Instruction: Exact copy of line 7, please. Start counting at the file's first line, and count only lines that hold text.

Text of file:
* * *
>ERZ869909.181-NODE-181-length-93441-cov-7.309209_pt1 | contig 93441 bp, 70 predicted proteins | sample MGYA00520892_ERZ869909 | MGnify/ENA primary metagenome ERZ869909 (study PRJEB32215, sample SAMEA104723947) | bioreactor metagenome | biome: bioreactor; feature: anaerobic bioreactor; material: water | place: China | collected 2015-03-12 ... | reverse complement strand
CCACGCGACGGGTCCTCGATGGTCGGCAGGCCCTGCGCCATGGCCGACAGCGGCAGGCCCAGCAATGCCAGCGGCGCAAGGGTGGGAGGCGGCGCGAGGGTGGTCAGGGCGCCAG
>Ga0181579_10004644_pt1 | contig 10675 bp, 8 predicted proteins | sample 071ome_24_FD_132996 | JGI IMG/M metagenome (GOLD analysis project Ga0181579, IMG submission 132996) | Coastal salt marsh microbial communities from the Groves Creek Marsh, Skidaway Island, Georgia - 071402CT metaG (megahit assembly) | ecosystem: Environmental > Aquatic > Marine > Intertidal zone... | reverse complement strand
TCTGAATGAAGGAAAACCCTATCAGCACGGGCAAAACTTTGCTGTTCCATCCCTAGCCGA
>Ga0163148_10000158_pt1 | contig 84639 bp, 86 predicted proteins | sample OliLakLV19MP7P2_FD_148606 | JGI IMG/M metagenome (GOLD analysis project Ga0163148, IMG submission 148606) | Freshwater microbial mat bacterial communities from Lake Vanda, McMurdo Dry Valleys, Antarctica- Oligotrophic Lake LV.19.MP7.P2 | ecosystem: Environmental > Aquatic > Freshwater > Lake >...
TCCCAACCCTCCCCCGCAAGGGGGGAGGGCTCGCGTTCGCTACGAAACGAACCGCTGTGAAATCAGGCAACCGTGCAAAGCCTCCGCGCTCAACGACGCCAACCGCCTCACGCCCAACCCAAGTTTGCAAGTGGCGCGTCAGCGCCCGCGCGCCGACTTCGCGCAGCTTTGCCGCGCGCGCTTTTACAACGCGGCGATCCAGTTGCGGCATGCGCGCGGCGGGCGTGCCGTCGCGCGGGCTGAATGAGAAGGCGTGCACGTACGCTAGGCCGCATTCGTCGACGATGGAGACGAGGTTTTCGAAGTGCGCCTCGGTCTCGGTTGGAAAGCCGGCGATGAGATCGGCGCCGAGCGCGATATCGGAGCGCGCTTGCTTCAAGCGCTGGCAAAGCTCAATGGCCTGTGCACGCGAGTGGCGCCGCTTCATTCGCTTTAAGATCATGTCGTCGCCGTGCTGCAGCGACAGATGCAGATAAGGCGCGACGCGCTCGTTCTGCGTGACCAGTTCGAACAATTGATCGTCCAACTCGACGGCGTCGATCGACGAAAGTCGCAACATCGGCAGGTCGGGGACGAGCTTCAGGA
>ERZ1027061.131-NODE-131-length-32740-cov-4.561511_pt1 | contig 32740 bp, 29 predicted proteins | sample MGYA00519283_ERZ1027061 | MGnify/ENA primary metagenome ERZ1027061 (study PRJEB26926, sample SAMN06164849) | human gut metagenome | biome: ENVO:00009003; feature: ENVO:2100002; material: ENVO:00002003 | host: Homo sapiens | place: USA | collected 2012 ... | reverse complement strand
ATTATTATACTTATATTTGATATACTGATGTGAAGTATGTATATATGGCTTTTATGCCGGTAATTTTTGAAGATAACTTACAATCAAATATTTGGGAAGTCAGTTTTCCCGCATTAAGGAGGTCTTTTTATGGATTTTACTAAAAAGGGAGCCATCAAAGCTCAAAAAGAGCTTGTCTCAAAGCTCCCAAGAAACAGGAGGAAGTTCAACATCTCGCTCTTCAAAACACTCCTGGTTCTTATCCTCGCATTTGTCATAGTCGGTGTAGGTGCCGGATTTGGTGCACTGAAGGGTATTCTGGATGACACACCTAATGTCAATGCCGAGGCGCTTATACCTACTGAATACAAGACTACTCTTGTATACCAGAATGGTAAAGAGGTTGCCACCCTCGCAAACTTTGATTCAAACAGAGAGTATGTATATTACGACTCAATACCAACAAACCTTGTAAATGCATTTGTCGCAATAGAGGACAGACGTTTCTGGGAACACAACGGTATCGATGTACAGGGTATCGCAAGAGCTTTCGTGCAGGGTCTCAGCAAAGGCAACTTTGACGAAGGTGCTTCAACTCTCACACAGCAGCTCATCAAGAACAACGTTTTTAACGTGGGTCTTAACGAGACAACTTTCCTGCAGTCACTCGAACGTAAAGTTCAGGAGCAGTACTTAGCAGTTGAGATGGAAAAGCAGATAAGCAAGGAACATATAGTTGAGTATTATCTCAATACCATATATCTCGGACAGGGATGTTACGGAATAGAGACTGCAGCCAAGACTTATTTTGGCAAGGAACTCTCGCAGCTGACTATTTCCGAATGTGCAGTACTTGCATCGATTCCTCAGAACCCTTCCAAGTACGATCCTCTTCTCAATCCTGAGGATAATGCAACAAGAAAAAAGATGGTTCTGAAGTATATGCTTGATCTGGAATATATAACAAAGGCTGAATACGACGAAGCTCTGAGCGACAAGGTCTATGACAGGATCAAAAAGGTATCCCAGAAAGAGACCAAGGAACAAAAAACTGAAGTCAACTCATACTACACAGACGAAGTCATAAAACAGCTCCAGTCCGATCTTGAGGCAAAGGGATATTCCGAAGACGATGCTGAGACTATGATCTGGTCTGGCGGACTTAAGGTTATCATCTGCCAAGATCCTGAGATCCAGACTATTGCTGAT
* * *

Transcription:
>ERZ1027061.131-NODE-131-length-32740-cov-4.561511_pt1 | contig 32740 bp, 29 predicted proteins | sample MGYA00519283_ERZ1027061 | MGnify/ENA primary metagenome ERZ1027061 (study PRJEB26926, sample SAMN06164849) | human gut metagenome | biome: ENVO:00009003; feature: ENVO:2100002; material: ENVO:00002003 | host: Homo sapiens | place: USA | collected 2012 ... | reverse complement strand